SAN FRANCISCO - Facebook Inc. has raided Google Inc. to hire a new chief operating officer, providing the popular online social network with more seasoned management and advertising savvy as it strives to make more money without alienating its audience.
Sheryl Sandberg's defection from Google, effective March 24, represents a coup for Facebook just three months after it suffered a humiliating setback in its effort to inject more commercialism into its fun-loving website.
As Google's vice president of global online sales and operations for the past six years, Sandberg helped build the Internet search leader into one of the world's most prized companies. Before joining Google, she served as the Treasury Department's chief of staff during the Clinton administration.
Besides helping steer Facebook's expansion, Sandberg, 38, could serve as a mentor for the company's 23-year-old founder and chief executive, Mark Zuckerberg.
Sandberg's departure from Google comes amid widening fears on Wall Street that the ad sales propelling Google's growth are bound to slow as the US economy flirts with a recession.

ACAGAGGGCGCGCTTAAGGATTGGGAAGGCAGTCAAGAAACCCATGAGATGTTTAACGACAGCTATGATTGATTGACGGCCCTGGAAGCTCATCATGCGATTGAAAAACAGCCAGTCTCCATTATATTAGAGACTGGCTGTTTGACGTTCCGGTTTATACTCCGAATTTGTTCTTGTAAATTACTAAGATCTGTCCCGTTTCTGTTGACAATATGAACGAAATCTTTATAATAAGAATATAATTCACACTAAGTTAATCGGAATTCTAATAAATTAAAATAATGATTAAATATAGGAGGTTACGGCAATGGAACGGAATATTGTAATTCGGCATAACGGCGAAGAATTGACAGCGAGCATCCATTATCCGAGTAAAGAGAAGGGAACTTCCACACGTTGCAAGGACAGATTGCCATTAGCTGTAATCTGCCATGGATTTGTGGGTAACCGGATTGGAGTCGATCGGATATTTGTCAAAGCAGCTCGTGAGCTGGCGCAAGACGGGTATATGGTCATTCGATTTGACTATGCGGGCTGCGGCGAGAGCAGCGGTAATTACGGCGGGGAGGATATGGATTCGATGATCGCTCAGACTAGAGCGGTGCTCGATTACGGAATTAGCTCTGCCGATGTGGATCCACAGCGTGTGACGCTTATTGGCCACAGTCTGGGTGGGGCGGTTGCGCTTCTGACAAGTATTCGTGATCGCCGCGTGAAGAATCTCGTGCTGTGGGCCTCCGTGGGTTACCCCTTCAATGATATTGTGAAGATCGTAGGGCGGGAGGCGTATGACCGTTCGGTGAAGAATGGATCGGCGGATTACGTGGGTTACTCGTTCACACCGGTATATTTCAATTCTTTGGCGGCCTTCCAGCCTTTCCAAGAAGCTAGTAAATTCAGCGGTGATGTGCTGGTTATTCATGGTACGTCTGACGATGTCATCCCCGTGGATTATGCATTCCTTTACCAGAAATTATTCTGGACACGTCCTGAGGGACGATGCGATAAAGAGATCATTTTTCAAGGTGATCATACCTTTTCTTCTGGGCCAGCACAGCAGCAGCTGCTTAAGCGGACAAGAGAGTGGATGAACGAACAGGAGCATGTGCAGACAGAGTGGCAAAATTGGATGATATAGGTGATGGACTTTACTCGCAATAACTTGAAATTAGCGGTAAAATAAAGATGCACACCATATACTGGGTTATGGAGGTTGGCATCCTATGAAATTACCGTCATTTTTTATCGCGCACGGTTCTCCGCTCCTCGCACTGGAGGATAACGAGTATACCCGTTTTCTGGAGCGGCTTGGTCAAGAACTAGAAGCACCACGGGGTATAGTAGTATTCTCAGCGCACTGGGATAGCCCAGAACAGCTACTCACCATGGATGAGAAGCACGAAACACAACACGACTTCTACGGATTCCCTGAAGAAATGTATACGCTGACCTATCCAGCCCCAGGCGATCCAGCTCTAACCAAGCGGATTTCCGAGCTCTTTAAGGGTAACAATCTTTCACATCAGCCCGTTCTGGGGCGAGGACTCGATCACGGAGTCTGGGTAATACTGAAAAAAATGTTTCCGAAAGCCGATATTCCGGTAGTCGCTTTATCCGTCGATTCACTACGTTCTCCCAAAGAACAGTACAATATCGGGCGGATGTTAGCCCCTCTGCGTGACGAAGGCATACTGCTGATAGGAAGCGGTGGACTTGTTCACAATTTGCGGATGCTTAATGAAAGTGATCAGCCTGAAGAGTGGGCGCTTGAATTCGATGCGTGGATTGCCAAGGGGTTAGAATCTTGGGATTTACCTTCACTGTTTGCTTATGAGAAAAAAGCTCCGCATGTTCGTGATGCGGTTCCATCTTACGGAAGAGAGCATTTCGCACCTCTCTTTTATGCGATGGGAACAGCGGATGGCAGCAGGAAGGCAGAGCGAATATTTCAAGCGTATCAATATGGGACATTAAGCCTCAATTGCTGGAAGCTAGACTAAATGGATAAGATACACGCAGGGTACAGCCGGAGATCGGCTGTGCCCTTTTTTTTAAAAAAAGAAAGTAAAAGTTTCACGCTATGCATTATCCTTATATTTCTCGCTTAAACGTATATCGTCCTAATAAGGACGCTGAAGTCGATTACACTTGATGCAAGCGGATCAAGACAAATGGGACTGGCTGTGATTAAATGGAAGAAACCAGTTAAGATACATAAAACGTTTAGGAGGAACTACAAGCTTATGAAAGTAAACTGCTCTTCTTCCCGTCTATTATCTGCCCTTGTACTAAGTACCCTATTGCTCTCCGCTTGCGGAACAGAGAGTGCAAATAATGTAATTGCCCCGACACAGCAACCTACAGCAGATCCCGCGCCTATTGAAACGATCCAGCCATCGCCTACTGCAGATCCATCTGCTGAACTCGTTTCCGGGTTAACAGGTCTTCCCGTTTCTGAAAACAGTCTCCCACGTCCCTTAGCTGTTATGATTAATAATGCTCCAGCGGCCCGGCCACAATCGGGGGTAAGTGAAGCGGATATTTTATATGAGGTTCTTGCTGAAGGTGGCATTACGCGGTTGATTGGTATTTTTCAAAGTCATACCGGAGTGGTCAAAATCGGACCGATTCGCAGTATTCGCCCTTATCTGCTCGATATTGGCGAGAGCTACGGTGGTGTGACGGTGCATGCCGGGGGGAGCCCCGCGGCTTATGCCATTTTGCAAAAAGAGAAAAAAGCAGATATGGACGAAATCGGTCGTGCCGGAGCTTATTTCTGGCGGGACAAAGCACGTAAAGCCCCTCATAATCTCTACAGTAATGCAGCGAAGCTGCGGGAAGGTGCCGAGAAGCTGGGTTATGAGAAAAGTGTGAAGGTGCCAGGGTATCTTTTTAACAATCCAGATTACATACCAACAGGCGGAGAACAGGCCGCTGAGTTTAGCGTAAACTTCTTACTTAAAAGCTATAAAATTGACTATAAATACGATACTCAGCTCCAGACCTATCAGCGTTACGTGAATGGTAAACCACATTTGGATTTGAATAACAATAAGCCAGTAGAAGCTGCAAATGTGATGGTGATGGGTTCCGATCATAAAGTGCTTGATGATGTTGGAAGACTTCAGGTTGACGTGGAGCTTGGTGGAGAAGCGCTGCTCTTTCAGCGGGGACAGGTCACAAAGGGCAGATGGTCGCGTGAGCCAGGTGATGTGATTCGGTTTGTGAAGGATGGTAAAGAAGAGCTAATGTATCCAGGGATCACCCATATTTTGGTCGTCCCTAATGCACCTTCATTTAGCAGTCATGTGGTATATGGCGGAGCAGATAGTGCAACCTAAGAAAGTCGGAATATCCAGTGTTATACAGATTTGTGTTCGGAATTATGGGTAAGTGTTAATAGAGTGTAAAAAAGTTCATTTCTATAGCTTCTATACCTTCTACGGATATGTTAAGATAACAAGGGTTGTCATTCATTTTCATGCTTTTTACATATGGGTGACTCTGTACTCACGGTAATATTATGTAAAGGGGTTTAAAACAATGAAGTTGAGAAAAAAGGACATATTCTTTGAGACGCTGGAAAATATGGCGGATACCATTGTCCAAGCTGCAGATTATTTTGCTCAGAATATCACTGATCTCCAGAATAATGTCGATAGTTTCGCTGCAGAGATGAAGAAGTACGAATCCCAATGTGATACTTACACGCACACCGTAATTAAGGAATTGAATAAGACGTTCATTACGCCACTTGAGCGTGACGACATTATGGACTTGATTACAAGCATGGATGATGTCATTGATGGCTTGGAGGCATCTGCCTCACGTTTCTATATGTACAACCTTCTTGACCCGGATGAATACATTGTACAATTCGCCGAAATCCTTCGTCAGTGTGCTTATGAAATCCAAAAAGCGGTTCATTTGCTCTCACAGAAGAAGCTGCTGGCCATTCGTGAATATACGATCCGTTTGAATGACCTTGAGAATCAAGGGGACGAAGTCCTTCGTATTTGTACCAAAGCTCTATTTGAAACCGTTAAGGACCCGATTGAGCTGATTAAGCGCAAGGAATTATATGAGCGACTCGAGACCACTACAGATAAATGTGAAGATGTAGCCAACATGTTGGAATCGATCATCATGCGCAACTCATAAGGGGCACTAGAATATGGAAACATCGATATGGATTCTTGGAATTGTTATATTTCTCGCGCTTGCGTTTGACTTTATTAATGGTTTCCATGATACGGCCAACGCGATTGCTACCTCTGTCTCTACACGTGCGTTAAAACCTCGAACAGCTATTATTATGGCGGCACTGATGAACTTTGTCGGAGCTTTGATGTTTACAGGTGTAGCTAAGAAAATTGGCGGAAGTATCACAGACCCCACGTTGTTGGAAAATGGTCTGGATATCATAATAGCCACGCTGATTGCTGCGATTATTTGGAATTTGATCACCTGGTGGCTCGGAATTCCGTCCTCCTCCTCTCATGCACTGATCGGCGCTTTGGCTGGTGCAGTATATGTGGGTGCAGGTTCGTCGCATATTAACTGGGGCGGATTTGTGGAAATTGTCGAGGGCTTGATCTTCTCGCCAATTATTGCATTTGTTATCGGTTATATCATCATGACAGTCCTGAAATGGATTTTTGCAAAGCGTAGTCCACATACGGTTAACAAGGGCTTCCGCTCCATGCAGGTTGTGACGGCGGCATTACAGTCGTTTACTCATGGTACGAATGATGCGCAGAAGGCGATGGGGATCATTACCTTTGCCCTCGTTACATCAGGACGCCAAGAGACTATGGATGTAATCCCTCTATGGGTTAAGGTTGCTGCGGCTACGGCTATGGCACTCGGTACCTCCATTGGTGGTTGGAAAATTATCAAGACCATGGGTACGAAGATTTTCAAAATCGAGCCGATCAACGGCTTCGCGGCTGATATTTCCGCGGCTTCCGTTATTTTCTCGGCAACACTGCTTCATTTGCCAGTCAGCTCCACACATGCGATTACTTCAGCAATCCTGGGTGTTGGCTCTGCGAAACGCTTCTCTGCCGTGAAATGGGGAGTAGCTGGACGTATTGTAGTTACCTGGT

Worries about a general economic slowdown are the main reason Google's market value has plunged about 35 percent, or $75 billion, this year.
"I am certainly not leaving Google because there is anything wrong there," Sandberg said. "I think Google's best days are still ahead."
She said she couldn't turn down the chance to help Facebook shape the social networking craze. Facebook's audience has more than tripled in the past 11 months to 66 million users, making it the second-largest social network, behind News Corp.'s MySpace.com.
With 500 workers and more than $100 million in annual revenue, Facebook is smaller than Google, which has 17,000 workers and $16 billion in revenue.